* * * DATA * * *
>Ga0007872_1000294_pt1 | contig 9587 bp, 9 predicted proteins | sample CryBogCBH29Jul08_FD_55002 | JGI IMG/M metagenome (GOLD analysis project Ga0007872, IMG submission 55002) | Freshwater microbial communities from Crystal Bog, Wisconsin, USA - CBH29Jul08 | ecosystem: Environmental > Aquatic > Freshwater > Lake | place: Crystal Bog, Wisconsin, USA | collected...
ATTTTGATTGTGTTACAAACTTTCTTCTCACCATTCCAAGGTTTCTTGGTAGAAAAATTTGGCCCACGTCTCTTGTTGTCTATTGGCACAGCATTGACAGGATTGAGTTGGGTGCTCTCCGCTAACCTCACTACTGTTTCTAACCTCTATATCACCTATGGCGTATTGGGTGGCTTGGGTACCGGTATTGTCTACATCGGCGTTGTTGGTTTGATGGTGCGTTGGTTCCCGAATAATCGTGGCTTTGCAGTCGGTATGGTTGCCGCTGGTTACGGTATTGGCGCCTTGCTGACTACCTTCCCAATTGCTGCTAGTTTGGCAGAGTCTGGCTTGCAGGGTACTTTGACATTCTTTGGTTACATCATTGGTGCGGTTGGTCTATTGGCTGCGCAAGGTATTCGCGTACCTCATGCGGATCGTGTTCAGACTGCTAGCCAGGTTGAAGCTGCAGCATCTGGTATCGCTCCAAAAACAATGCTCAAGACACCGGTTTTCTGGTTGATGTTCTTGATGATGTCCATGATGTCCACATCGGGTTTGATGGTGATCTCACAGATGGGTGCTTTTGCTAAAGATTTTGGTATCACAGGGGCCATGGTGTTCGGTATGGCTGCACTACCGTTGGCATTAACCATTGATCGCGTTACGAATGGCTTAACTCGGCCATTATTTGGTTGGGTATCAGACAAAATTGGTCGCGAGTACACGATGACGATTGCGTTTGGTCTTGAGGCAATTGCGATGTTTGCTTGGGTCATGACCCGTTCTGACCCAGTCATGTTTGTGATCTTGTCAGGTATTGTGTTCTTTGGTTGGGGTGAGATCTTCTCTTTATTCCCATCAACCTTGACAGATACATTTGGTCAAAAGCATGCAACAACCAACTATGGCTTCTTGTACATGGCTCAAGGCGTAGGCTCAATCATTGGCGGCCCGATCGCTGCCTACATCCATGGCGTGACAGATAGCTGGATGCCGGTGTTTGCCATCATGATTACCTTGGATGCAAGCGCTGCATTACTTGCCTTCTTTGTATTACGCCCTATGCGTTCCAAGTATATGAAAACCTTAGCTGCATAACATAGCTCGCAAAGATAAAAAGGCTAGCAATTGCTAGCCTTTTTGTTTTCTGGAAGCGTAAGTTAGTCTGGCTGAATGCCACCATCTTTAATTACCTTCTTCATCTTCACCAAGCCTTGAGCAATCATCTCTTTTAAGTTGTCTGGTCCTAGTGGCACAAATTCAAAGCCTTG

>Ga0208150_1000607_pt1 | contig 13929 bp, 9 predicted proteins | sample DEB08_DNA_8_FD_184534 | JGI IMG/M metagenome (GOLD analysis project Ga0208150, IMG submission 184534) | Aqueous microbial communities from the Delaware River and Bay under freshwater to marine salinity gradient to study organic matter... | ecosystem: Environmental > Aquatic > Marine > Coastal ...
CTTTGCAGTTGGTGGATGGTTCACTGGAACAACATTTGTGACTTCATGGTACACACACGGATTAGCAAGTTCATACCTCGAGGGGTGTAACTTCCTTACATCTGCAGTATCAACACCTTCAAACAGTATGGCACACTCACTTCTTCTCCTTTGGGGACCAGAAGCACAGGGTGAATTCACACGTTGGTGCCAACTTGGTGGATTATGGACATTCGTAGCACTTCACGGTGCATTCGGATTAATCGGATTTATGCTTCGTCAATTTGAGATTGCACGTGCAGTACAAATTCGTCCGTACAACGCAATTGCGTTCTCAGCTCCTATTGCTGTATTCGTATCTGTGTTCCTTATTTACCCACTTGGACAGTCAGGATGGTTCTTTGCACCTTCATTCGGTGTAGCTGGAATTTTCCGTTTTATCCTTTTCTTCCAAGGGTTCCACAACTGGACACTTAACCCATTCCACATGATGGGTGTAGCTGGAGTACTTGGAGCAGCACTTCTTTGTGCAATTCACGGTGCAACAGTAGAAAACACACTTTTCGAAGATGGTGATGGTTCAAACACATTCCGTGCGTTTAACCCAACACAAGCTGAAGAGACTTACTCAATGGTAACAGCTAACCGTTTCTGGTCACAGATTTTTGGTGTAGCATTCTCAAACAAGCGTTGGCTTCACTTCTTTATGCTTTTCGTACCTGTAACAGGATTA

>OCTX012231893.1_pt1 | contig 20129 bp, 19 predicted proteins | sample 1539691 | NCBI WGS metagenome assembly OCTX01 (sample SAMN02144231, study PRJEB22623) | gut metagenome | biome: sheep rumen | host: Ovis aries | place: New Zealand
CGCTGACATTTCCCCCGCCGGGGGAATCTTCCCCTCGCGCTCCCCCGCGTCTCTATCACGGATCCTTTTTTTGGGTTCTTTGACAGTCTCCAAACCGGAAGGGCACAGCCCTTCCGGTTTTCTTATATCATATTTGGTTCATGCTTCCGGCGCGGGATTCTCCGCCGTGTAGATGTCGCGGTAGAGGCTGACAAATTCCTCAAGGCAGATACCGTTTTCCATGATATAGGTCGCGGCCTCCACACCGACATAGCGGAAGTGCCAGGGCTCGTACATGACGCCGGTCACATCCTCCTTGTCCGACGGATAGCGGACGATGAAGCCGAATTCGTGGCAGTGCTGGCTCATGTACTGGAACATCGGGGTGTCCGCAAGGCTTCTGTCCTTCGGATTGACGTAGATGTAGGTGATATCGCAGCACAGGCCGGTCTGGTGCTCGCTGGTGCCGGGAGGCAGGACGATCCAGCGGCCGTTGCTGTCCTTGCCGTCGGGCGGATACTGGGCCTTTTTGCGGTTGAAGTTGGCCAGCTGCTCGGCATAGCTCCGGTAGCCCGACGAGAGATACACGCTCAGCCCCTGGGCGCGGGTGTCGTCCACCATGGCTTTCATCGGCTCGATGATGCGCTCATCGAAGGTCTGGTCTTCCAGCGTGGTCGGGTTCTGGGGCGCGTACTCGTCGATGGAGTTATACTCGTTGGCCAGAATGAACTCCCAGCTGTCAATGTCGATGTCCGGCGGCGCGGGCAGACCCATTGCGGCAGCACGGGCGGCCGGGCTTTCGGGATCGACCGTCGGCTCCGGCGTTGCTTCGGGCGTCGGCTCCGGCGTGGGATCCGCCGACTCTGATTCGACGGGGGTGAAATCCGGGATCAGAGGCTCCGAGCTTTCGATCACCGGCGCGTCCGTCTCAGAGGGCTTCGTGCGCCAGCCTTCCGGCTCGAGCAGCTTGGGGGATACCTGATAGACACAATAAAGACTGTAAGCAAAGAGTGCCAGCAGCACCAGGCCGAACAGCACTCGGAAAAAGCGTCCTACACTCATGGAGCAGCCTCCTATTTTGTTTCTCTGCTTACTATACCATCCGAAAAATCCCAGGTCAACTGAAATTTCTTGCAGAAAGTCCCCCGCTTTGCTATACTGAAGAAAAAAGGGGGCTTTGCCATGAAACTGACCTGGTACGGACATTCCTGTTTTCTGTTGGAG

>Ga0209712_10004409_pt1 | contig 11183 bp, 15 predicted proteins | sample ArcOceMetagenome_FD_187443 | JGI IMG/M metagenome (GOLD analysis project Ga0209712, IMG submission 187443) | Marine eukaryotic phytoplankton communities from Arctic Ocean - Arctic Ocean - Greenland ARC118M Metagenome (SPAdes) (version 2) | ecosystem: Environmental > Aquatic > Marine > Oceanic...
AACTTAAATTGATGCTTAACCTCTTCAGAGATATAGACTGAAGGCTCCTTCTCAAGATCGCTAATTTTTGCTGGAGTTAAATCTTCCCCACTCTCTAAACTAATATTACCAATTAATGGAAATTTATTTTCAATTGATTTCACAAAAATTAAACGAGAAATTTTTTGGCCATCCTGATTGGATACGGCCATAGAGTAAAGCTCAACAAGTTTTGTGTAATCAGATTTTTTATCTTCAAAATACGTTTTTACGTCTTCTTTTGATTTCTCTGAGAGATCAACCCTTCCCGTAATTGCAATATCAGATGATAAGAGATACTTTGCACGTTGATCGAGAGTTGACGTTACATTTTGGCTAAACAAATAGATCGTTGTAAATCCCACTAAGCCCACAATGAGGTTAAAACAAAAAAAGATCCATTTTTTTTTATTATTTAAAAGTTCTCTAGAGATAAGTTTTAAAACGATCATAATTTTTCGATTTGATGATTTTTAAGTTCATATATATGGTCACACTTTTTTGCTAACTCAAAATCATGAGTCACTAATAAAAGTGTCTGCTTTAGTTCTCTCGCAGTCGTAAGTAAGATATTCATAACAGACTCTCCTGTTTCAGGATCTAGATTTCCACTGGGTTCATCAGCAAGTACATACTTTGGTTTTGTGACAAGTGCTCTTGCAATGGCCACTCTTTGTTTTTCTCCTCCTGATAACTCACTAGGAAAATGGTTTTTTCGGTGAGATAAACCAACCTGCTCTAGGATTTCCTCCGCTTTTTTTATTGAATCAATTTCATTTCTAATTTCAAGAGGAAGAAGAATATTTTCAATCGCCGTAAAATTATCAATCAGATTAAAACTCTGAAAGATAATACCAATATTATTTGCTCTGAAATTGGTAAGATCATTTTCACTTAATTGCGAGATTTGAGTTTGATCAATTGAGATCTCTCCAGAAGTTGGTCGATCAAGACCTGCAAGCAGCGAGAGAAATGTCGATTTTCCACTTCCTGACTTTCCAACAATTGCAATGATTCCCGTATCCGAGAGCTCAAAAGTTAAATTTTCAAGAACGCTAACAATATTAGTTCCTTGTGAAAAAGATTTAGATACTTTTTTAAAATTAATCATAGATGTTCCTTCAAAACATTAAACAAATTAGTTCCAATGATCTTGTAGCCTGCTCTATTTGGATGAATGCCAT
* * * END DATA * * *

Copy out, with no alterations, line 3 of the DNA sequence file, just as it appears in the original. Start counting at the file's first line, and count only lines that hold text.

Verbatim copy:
>Ga0208150_1000607_pt1 | contig 13929 bp, 9 predicted proteins | sample DEB08_DNA_8_FD_184534 | JGI IMG/M metagenome (GOLD analysis project Ga0208150, IMG submission 184534) | Aqueous microbial communities from the Delaware River and Bay under freshwater to marine salinity gradient to study organic matter... | ecosystem: Environmental > Aquatic > Marine > Coastal ...